Worldwide Music, US Sanctions, AIDS Epidemic, More: Wednesday Afternoon Buzz, April 19, 2017


New York Times: Alan Lomax Recordings Are Digitized in a New Online Collection. “Alan Lomax made it his lifelong mission to archive and share traditional music from around the world. He spent decades in the field, recording heralded artists like Muddy Waters and Woody Guthrie, as well as far more obscure musicians, from the British Isles to Haiti. He also created systems to classify this music and explore the links between cultures. Lomax died in 2002, but the organization he founded, the Association for Cultural Equity (ACE), is hoping to further his research with the Global Jukebox, a new online database.”

Lawfare: The Enigma Sanctions Tracker: A New Tool to Visualize US Sanctions Programs. “Motivated by recent front-page news on the future of U.S. sanctions programs concerning Russia, North Korea and Iran, Enigma has brought together data from the Specially Designated Nationals and the Sectoral Sanctions Identifications lists to ground both news and speculation in historical context. The new Enigma Labs Sanctions Tracker is the first (and only) tracker available to visualize and contextualize changes to U.S. sanctions programs.”

UC Merced: UC Merced Library to Digitize AIDS Archive through NEH Award. “‘The San Francisco Bay Area’s Response to the AIDS Epidemic: Digitizing, Reuniting, and Providing Universal Access to Historical AIDS Records’ project will begin on July 1, 2017. The materials to be digitized range from handwritten correspondence and notebooks to typed reports and agency records and printed magazines, as well as photographic prints, negatives, transparencies, and posters.”

Poynter: U.S. Press Freedom Tracker will keep tabs on the safety of journalists in America. “A coalition of advocacy organizations including the Freedom of the Press Foundation, the Committee to Protect Journalists and the Index on Censorship have settled on a name for their forthcoming press freedom website, and a journalist to lead it. Peter Sterne, who has covered digital and print media for Politico since 2014, will spearhead U.S. Press Freedom Tracker, a site dedicated to compiling and maintaining a database of press freedom incidents in the United States. Friday is his last day at Politico.”


The Next Web: Tumblr has a new social video watching app called Cabana. “In its persistent quest to make the world a more distracting place, technology has blessed us with a perfect way to waste time: Cabana, Tumblr’s first standalone app.”

Gizmodo: Snapchat’s Dumb New ‘World Lenses’ Feel Like Magic. “Snapchat is about to get way more [redacted] adorable. The company just launched a major update today introducing its highly anticipated “World Lenses” feature, giving people the ability to drop digital 3D objects into real world scenes. Although the feature is undoubtedly augmented reality (AR), Snapchat curiously does not mention the phrase in its official announcement.” Removed an f-bomb.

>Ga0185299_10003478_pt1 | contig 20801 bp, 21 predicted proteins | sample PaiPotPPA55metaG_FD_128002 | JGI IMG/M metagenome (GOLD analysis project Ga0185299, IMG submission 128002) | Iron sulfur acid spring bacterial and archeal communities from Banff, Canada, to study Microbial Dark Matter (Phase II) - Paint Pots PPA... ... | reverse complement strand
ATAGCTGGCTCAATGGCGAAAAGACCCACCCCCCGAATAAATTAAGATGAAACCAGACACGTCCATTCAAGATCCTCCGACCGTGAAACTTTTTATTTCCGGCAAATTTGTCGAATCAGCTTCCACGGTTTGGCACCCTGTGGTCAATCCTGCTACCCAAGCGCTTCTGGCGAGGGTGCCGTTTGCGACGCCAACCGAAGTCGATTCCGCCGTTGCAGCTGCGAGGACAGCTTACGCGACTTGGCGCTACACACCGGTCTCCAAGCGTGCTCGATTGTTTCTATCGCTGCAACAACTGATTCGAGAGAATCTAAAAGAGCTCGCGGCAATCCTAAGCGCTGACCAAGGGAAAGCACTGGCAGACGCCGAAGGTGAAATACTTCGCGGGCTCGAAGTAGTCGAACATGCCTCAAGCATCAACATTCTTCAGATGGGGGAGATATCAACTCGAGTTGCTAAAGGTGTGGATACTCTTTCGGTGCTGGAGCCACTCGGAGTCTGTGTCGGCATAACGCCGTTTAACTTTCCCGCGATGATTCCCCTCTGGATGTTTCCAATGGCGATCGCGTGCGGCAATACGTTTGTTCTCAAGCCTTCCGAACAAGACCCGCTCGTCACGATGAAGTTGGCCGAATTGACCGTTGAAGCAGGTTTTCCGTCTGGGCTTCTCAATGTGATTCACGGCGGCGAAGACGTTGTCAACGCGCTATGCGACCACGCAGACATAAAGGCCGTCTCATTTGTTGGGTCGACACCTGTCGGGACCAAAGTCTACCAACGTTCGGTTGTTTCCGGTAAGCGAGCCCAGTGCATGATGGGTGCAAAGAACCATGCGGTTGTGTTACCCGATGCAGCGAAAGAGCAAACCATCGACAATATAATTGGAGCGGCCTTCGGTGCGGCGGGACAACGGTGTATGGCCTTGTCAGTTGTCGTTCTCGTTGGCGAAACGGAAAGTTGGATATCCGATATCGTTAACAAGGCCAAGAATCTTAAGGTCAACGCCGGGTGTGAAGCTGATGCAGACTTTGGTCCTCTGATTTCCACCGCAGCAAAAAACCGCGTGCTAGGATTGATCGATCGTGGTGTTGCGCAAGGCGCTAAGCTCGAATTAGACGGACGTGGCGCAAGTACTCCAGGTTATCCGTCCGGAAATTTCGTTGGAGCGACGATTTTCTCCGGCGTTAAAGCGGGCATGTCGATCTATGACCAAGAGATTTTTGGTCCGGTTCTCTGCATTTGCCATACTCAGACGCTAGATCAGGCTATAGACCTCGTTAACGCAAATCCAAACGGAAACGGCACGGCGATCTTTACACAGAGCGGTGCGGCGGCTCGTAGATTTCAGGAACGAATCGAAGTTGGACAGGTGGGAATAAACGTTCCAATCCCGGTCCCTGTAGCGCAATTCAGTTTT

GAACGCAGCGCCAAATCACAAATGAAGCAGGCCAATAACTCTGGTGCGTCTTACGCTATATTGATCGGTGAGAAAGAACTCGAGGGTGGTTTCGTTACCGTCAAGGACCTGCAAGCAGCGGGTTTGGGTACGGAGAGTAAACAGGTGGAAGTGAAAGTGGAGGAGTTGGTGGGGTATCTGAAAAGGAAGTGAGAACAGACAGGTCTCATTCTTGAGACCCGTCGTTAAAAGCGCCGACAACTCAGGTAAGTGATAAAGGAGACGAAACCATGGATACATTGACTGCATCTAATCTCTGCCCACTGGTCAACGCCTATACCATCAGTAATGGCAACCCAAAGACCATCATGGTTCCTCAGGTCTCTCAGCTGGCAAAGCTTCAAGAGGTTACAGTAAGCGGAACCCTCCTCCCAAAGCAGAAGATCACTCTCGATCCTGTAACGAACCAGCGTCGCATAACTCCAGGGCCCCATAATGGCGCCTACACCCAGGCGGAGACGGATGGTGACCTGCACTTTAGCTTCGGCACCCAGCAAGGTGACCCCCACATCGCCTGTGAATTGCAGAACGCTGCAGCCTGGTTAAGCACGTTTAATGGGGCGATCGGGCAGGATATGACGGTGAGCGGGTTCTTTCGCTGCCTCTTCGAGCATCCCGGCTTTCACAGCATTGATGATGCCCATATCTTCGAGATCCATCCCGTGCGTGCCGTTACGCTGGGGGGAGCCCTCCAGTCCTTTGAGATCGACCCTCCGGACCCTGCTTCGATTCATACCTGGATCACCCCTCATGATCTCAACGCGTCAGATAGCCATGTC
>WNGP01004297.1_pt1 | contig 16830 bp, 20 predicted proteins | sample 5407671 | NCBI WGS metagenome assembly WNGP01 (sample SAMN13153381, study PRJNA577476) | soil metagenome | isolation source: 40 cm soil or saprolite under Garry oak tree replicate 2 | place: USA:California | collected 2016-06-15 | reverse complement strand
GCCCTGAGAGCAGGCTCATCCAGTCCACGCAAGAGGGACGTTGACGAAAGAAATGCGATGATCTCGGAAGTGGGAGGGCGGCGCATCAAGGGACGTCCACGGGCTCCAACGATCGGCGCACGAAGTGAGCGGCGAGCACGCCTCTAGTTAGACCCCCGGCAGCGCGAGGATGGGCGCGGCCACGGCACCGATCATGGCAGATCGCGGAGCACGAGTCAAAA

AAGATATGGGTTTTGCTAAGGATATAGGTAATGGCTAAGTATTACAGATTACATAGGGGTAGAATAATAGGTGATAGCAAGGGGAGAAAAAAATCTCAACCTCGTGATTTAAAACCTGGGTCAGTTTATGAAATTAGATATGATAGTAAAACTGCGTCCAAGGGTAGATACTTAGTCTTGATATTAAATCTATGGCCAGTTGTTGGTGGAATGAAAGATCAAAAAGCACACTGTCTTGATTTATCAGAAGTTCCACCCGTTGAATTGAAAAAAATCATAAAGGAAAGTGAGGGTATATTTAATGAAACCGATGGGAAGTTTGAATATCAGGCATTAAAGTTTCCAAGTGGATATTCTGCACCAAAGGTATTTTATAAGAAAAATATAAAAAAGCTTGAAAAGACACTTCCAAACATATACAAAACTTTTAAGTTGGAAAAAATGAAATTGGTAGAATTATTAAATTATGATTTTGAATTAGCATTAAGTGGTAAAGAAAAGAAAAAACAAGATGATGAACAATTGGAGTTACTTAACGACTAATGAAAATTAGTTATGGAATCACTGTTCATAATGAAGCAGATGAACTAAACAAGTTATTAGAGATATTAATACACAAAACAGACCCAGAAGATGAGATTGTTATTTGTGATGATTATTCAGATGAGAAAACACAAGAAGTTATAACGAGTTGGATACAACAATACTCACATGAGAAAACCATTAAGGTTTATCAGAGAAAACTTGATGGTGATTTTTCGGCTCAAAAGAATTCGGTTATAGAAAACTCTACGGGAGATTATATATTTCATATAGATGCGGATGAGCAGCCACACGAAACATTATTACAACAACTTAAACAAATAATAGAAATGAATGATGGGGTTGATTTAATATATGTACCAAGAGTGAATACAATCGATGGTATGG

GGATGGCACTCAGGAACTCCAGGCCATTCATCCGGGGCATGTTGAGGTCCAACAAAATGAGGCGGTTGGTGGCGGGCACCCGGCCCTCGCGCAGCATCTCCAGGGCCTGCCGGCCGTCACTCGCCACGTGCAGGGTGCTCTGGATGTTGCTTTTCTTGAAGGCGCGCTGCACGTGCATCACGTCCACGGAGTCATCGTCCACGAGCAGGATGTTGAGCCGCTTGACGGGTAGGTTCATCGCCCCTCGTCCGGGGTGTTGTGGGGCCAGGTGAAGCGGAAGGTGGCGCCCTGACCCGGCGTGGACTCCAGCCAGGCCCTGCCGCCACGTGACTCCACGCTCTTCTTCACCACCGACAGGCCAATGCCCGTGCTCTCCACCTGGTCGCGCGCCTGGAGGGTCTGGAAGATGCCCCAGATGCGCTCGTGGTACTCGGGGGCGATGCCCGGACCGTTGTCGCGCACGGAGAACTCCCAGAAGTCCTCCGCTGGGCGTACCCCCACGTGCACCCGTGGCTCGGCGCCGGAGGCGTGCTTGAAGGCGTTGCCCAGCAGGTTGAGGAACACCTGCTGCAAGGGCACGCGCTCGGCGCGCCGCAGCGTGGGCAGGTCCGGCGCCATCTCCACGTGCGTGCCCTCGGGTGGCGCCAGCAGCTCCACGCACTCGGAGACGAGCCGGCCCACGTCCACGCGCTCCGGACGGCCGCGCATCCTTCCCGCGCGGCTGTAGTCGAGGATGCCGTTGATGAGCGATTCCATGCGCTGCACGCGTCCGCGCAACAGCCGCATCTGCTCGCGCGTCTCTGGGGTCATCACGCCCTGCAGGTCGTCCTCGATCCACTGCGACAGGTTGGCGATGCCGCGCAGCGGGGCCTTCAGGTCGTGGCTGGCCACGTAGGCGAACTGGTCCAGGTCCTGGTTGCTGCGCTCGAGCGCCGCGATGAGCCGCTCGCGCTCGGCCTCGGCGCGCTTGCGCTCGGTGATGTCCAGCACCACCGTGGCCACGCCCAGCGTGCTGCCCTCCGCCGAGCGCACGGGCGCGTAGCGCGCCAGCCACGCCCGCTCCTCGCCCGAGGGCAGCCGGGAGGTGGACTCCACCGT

Variety: A Closer Look at Facebook Spaces, the Company’s First Social VR App. “Facebook unveiled its first foray into social VR at its F8 developer conference in San Jose, Calif., on Tuesday, giving users of the company’s Oculus Rift VR headset a new way to interact with each other through avatar-based chats and shared media experiences. Spaces, which launched in beta for Oculus Rift on Tuesday, lets users design their own avatars, and then meet with up to three of their friends in a virtual space of their choosing.”

Neowin: Twitch may offer $9.99 and $24.99 subscription tiers for partnered channels. “One available method of supporting streamers on Twitch is via subscription, where viewers can opt in to pay $4.99 per month for a Twitch partnered streamer’s channel to support them, while also gaining some bonuses such as emotes and chat priority in the process. However, according to an email reportedly sent to partnered streamers, seen below, the Amazon-owned live streaming platform may introduce larger subscription tiers in the future.”


Bleeping Computer: User-Made Patch Lets Owners of Next-Gen CPUs Install Updates on Windows 7 & 8.1. “GitHub user Zeffy has created a patch that removes a limitation that Microsoft imposed on users of 7th generation processors, a limit that prevents users from receiving Windows updates if they still use Windows 7 and 8.1.” The patch is open-sourced so you can review it, but you still want to do a full backup before you try using it. Patches that try to rectify artificial blocks by an operating system have a big uphill battle.


Forbes: Saving Endangered Data From Ancient Rome To Trump’s America. “From San Francisco to New York City, groups of scientists, librarians, researchers and concerned Americans have rushed to preserve federal data and citations that have begun to disappear from government websites. Such efforts have culminated in a series of independently organized events across the country dubbed Endangered Data Week. Believe it or not, this isn’t a new problem. Even in Ancient Rome, political leaders were fond of destroying records and documents that painted a picture of a reality they couldn’t accept.” Good afternoon, Internet…

Do you like ResearchBuzz? Does it help you out? Please consider supporting it on Patreon. Not interested in commitment? Perhaps you’d buy me an iced tea. I love your comments, I love your site suggestions, and I love you. Feel free to comment on the blog, or @ResearchBuzz on Twitter. Thanks!

Categories: afternoonbuzz

Leave a Reply